Beginning to see the light

Jason Ford

News Editor

This week’s briefing has excellent news for those of you working in photonics, namely that your industry is expected to be worth $243bn by 2021.

This upbeat prediction comes from the organisers of Photon10, a conference taking place at Southampton University that is expected to attract over 400 international optics and photonics experts.

Organised by the Institute of Physics and the UK Consortium for Photonics and Optics (UKCPO), the conference will showcase the latest developments in so-called ‘green photonics’ that are core to an impressive range of technologies.

They include technology that affords more efficient electrical energy conversion from renewable sources, to advances in consumer technology for energy-efficient home lighting and television screens.

Fred Quan, president of the US Optoelectronics Development Association (OIDA), opens the conference today, and will discuss the latest advances in photonics in relation to ‘the twin threats of rising carbon dioxide content in our atmosphere and the rising cost of energy’.

While the photonics industry looks forward with optimism, the Royal Navy appears to have been struck amidships by underfunding, a situation likely to undermine its remit of ‘upholding the principles of national security with conventional deterrence.’

This dire warning comes from a Royal United Services Institute (RUSI) report published today entitled ’Why Things Don’t Happen: Silent Principles of National Security’.

The report says that past underfunding and current financial pressures will leave the future Royal Navy fleet ageing, fewer in number and ’inadequate for the most fundamental, enduring and vital tasks’.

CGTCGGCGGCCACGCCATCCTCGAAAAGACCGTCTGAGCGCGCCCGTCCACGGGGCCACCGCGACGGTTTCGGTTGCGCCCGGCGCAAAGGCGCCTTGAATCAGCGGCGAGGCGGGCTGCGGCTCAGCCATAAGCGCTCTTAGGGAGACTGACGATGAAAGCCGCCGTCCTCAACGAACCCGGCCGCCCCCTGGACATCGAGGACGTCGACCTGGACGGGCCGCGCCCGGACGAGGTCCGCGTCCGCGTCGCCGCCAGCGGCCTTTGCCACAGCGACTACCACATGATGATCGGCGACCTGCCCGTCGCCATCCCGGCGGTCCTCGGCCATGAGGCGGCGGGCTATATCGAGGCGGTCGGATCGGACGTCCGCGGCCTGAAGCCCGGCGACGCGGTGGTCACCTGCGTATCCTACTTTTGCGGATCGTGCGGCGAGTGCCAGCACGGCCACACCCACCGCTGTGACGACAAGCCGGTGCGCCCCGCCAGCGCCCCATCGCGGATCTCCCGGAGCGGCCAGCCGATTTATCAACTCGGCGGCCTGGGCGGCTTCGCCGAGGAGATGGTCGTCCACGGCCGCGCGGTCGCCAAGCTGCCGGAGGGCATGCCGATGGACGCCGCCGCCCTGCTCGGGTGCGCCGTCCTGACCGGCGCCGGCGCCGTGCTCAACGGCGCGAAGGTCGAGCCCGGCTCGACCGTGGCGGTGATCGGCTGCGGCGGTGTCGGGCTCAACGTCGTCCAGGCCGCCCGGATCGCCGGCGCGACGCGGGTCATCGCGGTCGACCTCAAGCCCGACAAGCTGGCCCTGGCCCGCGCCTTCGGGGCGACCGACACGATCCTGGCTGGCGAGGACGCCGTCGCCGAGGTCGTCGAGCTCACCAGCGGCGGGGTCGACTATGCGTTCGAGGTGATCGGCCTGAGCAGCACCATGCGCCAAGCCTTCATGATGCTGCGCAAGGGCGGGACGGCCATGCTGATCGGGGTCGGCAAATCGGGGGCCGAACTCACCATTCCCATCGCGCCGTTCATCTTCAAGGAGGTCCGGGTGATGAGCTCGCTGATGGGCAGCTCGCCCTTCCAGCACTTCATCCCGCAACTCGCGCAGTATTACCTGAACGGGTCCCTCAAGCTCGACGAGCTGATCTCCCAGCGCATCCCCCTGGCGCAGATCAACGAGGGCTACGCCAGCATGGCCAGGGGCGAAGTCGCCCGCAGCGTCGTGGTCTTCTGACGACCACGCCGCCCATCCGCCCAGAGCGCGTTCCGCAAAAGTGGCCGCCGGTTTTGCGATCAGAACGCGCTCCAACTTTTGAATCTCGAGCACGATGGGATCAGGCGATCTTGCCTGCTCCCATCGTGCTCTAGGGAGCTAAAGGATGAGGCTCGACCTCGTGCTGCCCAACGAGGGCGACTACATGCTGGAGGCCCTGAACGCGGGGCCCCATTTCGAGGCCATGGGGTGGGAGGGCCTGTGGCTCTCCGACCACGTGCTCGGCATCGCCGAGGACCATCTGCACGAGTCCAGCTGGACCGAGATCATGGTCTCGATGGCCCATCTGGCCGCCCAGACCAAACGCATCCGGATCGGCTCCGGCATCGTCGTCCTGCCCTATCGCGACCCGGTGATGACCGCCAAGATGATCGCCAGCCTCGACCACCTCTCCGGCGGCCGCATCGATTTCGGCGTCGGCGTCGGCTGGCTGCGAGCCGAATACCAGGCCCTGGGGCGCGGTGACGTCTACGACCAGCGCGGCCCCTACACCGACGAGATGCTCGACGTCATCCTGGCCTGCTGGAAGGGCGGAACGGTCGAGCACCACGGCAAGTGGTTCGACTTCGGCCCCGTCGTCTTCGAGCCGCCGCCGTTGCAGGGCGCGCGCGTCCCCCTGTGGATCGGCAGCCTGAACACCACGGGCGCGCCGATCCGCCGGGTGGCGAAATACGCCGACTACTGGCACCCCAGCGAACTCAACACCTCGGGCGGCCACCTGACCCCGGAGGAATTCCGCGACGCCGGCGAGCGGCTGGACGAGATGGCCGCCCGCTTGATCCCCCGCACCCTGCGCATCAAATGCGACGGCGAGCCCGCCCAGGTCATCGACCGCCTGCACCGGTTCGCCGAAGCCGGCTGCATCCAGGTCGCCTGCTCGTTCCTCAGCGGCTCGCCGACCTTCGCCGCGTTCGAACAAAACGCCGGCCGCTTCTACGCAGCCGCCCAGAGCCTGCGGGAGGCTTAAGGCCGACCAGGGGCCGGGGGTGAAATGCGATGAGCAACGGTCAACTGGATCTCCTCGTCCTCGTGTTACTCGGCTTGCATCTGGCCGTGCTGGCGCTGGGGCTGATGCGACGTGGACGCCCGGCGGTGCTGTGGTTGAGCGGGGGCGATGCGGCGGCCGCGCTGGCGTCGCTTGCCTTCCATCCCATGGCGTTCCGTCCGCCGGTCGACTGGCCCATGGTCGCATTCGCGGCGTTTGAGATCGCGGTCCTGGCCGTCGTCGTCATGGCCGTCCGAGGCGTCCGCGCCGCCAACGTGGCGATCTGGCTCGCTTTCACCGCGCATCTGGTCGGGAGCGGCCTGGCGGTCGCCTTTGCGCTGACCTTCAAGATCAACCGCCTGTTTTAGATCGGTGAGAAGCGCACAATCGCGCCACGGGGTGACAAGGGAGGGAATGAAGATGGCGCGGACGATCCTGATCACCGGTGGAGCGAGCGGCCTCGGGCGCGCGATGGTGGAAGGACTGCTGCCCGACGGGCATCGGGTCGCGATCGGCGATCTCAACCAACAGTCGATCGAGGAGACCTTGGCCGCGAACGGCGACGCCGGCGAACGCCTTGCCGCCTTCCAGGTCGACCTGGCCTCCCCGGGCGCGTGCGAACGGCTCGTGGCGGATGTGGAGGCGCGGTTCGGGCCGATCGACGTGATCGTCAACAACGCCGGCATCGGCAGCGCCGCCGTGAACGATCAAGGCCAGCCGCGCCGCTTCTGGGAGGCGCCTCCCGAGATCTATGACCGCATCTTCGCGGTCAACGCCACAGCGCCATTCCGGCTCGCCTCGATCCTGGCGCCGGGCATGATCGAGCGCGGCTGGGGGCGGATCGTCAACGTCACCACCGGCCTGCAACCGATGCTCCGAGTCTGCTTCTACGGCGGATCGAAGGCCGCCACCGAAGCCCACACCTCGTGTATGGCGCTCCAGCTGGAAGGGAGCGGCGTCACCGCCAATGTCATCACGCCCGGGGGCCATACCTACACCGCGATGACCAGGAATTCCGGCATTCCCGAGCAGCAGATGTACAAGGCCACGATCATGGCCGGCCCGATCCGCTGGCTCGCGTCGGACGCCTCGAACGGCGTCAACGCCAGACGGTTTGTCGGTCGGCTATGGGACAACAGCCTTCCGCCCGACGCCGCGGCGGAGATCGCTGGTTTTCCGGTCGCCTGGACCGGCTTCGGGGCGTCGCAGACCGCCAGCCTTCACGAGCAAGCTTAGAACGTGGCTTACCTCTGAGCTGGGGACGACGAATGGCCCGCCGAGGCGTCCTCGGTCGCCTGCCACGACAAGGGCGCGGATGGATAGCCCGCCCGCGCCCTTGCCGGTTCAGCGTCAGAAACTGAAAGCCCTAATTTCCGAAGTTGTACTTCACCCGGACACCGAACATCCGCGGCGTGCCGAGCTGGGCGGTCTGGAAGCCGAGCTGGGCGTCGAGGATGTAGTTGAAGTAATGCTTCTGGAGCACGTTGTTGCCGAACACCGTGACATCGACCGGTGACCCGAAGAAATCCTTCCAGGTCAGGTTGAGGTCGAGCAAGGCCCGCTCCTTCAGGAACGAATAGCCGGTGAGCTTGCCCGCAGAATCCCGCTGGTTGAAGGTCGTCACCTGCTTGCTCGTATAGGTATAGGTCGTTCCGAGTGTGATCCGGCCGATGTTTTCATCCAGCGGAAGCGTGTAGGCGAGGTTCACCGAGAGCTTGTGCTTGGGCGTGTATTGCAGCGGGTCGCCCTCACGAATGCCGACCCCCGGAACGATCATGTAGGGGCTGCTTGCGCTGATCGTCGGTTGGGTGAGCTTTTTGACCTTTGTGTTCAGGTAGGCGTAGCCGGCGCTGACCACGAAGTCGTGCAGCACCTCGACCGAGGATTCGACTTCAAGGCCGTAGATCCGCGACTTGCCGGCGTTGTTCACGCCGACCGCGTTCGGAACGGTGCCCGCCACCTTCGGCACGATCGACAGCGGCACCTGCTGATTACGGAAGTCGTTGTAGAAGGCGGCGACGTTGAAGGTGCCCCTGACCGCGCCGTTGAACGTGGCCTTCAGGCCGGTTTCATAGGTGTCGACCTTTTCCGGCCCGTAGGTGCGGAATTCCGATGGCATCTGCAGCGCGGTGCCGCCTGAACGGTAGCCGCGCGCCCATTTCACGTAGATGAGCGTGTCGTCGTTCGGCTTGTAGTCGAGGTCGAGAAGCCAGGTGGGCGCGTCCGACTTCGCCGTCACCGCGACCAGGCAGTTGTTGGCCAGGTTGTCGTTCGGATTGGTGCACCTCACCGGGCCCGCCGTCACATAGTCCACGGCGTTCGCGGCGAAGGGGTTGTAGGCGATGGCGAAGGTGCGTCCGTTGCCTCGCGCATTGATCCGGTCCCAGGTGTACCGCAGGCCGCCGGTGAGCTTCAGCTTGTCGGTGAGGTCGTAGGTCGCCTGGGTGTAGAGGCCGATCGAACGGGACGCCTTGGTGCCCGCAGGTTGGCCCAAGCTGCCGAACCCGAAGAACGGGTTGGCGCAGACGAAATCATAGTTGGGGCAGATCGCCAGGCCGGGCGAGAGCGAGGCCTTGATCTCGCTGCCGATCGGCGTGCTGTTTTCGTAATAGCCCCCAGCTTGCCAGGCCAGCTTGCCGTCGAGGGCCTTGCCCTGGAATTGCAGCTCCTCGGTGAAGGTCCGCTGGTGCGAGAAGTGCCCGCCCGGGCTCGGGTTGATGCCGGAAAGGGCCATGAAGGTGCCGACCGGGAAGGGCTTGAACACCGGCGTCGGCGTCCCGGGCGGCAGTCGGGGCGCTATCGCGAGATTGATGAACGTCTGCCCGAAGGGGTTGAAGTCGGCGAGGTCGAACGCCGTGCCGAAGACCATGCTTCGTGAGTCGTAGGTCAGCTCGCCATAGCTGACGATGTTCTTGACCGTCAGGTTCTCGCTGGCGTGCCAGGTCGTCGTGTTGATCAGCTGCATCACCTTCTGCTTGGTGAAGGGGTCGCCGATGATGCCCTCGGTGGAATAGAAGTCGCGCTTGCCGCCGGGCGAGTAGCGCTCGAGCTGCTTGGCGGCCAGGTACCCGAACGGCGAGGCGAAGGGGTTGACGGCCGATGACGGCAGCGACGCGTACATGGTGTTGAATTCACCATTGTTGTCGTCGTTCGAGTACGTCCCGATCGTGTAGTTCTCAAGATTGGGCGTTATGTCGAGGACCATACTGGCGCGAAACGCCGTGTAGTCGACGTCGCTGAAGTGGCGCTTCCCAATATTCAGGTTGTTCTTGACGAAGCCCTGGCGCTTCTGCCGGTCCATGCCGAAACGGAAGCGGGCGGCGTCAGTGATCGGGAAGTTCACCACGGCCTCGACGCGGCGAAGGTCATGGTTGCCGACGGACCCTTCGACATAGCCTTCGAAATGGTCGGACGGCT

In Afghanistan, British troops are set to benefit from a delivery of upgraded Desert Hawks, the hand-launched, remote controlled surveillance aircraft that can be read about in greater detail by clicking here.

The latest version of Desert Hawk – bought as part of a £3m Urgent Operational Requirement – is claimed to be virtually undetectable once it is in the air, and is capable of recording day and night, sending video directly to troops on the ground.

A new wing design means it can fly for 90 minutes over a nine-mile range.

Still overseas and news that NASA is this week expecting the arrival of the Alpha Magnetic Spectrometer (AMS) to the Kennedy Space Center on board a US Air Force C-5 aircraft.

AMS is a particle physics detector constructed, tested, and operated by an international team from 16 countries.

It is scheduled to launch to the International Space Station on board Space Shuttle Endeavour mission STS-134 in 2011.